A show about human rights coming to you every week from the Cambridge Centre of Governance and Human Rights.
Tune in each week as our panel explores the rights and wrongs of contemporary politics, joined by fascinating guests from the University of Cambridge and around the world.
(All rights reserved, so to speak. Our theme song, "Relative Dimensions", was created by the artificial intelligence at JukeDeck.)
Existential Risk, Climate Crisis & Indigenous Rights with Natalie Jones
For this week’s episode, host Muna Gasim and panellist Eddie Kemberry are joined by Natalie Jones, Research Associate at the Centre for the Study of Existential Risk, to discuss existential risk, the climate crisis, indigenous rights, and the ways that all three intersect. Natalie shares insights into the nature of global, existential risks and how we can think ahead to protect the rights of future generations. We also discuss the need for substantial and meaningful representation of indigenous peoples in decision- and policy-making.
Human Rights in the Digital Space - A Conversation with Alina Utrata
For this week's episode, we are delighted to welcome Alina Utrata, a Ph.D. candidate in Politics and International Studies and a 2020 Gates Scholar at the University of Cambridge, whose research focuses on the influence of technology on state and corporate power. She joins our host Muna Gasim and producer Sam Baron to discuss how Big Tech companies are impeding and restricting our human rights in the digital space, and what type of change is necessary to begin tackling this threat. Their conversation touches on the enormous amounts of power companies such as Facebook can wield on the global stage, and how poor data security can endanger and cost lives. ADDENDUM: Toward the beginning of the episode, Alina misspoke and says that “in Myanmar, Facebook is the military”, this should be “in Myanmar, Facebook is the internet.”
We Need to Talk: Hate Crime Response and Prevention with Alex Raikes
For this week's episode, host Muna Gasim and panellist Ashling Williams are joined by Alex Raikes, the Strategic Director of Stand Against Racism & Inequality, for a discussion on the escalating and pervasive crisis of hate crimes in the United Kingdom. Alex discusses both the long-term prevalence and event-related spikes of hate-based crimes and incidents facing marginalized communities across the country. This episode also dives into the need for preventative education, research, and action to work towards a society that celebrates and protects the rights of every individual.
Dalit Rights Matter: The Fight for Equality and the Long Road Ahead
Our conversation this week turns to the question of Dalit rights in India, assessing the progress that has been made and what further change must come. To discuss this, we are thrilled to be joined by Dr. Sumeet Mhaskar from Jindal Global University. An Associate Professor at the Jindal School of Government and Public Policy, Dr. Mhaskar’s research takes in the experiences and vulnerabilities of workers both specifically in Mumbai and across the Indian nation. He talks with our podcast host Muna and panelist Akshata about the everyday persecution and discrimination Dalits still face, the failure of political and legal reforms to fight the Dalit cause, and what the international community can do to bring about meaningful and long-lasting change.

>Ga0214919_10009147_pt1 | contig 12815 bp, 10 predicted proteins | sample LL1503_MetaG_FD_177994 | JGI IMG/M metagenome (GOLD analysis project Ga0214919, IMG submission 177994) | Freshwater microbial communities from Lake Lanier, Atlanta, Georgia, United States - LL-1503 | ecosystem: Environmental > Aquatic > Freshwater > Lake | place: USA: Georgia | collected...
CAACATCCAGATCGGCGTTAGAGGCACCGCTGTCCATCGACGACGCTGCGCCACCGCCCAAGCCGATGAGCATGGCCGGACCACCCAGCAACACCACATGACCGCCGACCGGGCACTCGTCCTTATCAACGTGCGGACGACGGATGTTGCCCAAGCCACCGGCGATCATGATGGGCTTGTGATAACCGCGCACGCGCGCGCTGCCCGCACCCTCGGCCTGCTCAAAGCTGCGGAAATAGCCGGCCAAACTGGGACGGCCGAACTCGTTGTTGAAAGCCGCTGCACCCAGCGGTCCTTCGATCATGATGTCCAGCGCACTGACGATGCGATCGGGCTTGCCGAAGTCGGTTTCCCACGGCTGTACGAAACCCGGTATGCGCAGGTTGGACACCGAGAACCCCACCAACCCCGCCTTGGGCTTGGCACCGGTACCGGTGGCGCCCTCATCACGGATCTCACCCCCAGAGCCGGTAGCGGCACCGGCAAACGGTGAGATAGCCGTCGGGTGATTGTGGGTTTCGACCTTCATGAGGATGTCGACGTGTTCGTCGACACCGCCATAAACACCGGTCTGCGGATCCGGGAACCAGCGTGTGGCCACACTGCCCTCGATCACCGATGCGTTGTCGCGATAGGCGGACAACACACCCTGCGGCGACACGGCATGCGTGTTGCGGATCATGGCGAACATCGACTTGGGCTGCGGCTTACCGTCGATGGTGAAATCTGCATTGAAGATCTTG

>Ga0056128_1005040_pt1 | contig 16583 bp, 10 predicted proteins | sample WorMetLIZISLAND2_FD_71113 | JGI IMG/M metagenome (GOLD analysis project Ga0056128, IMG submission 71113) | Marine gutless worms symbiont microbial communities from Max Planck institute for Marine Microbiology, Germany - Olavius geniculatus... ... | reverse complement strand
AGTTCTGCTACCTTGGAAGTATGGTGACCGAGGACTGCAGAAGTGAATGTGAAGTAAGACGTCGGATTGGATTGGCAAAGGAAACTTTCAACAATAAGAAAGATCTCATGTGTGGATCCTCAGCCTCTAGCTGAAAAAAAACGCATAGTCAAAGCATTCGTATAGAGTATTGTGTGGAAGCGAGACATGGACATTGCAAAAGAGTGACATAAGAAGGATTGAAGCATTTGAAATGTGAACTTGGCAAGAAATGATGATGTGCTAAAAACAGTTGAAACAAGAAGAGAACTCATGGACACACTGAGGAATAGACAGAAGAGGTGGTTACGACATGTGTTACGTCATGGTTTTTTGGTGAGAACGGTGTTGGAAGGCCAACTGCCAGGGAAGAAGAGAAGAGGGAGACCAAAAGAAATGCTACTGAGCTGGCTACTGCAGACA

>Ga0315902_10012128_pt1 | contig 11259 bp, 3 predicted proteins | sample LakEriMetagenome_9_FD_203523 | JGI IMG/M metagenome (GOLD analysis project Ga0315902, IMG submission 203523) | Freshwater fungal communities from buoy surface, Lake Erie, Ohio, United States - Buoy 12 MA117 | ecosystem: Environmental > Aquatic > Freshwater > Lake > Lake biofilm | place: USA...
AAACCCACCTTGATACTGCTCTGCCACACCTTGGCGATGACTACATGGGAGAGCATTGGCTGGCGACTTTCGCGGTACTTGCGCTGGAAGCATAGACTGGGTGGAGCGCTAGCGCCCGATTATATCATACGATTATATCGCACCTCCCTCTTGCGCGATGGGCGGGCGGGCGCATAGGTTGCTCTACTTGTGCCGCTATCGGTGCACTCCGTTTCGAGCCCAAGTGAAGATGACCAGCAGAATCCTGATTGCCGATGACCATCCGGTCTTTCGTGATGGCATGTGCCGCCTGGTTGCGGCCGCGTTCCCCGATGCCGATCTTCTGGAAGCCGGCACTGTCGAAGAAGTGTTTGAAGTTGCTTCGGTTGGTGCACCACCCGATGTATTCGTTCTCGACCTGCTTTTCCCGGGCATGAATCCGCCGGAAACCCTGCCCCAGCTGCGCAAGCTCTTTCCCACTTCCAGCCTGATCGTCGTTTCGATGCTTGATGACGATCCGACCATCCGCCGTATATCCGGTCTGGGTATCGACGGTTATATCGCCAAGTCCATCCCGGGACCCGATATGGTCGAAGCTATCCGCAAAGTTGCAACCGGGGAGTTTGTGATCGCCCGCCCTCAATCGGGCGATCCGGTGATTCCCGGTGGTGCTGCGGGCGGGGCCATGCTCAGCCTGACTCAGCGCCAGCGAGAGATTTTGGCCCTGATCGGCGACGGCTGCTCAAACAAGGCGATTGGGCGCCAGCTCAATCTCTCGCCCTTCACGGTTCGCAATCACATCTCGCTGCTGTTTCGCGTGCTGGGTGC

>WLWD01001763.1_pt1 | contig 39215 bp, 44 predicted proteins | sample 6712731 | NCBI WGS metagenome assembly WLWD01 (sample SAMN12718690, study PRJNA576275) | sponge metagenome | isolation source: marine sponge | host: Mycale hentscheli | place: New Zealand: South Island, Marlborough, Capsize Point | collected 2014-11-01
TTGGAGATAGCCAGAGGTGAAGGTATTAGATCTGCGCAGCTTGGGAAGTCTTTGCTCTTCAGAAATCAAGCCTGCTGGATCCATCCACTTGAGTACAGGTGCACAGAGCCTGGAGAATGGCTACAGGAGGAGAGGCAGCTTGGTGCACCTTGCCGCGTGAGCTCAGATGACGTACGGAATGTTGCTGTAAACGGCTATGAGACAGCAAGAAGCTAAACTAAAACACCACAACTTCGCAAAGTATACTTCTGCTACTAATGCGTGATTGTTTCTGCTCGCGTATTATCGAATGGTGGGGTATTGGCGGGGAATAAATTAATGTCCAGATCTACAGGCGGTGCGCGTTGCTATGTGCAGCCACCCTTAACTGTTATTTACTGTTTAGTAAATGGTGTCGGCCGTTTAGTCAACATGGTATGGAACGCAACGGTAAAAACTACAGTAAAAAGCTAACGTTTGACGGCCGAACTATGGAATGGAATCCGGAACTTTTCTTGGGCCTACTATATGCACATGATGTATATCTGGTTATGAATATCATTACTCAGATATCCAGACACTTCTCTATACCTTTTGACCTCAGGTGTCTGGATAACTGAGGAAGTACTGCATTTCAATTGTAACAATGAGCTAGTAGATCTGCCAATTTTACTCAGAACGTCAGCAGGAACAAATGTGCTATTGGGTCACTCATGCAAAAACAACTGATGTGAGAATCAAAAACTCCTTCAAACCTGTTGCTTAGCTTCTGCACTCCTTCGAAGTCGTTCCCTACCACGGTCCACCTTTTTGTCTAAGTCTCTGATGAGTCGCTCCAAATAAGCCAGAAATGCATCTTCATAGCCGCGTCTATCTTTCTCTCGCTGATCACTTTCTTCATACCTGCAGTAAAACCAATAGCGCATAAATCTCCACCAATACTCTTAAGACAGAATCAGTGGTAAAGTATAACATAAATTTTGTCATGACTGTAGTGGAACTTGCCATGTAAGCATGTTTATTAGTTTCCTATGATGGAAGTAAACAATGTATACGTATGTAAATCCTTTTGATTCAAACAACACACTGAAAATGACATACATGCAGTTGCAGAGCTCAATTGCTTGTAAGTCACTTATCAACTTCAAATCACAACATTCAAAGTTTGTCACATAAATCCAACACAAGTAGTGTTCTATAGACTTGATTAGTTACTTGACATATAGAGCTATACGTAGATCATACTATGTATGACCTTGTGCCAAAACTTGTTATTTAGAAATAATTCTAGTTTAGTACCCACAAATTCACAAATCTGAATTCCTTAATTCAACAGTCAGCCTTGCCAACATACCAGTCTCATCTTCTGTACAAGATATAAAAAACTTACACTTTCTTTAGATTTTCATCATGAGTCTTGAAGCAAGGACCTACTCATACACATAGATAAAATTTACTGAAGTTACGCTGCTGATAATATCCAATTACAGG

#NoRightsNoGames: The Uyghur Genocide & the Beijing 2022 Olympic Games
This week, host Muna Gasim and producer Sam Baron are joined by Zumretay Arkin, the Program and Advocacy Manager at the World Uyghur Congress, an umbrella organization based Berlin, Germany that advocates for the rights of Uyghur people, an ethnic group from Xinjiang in Northwest China. Despite the severe human rights abuses taking place against Uyghurs and other ethnic minorities in China, Beijing remains the host of the 2022 Winter Olympic Games, which has vast political and humanitarian implications. Muna, Sam, and Zumretay discuss the atrocities being committed against the Uyghur people, the political power of the Olympics, and how governments, corporations, athletes, journalists, and citizens can take action.
The #EndSARS Protests, Part 2: Women in Activism, Social Media, and the Road Ahead in Nigeria
This week, for the second in our two-part series focusing on the #EndSARS Movement, we are joined by three powerful activists working to end police brutality and abuse of power in Nigeria: Aisha Yesufu, Vome Aghoghovbia-Gafaar, and Lola Omolola. Our guests share stories about living in fear under SARS, insights about the power of the #EndSARS protests, and their visions for Nigeria’s future
Eye-opening podcast with great material
I only listen to 5 podcasts regularly, mainly story-telling such as This American Life and Radio Ambulante. I listen to many others just to try them. This podcast is great, with top-notch guests, talking about very pressing issues. I am learning a good deal about international law and human rights.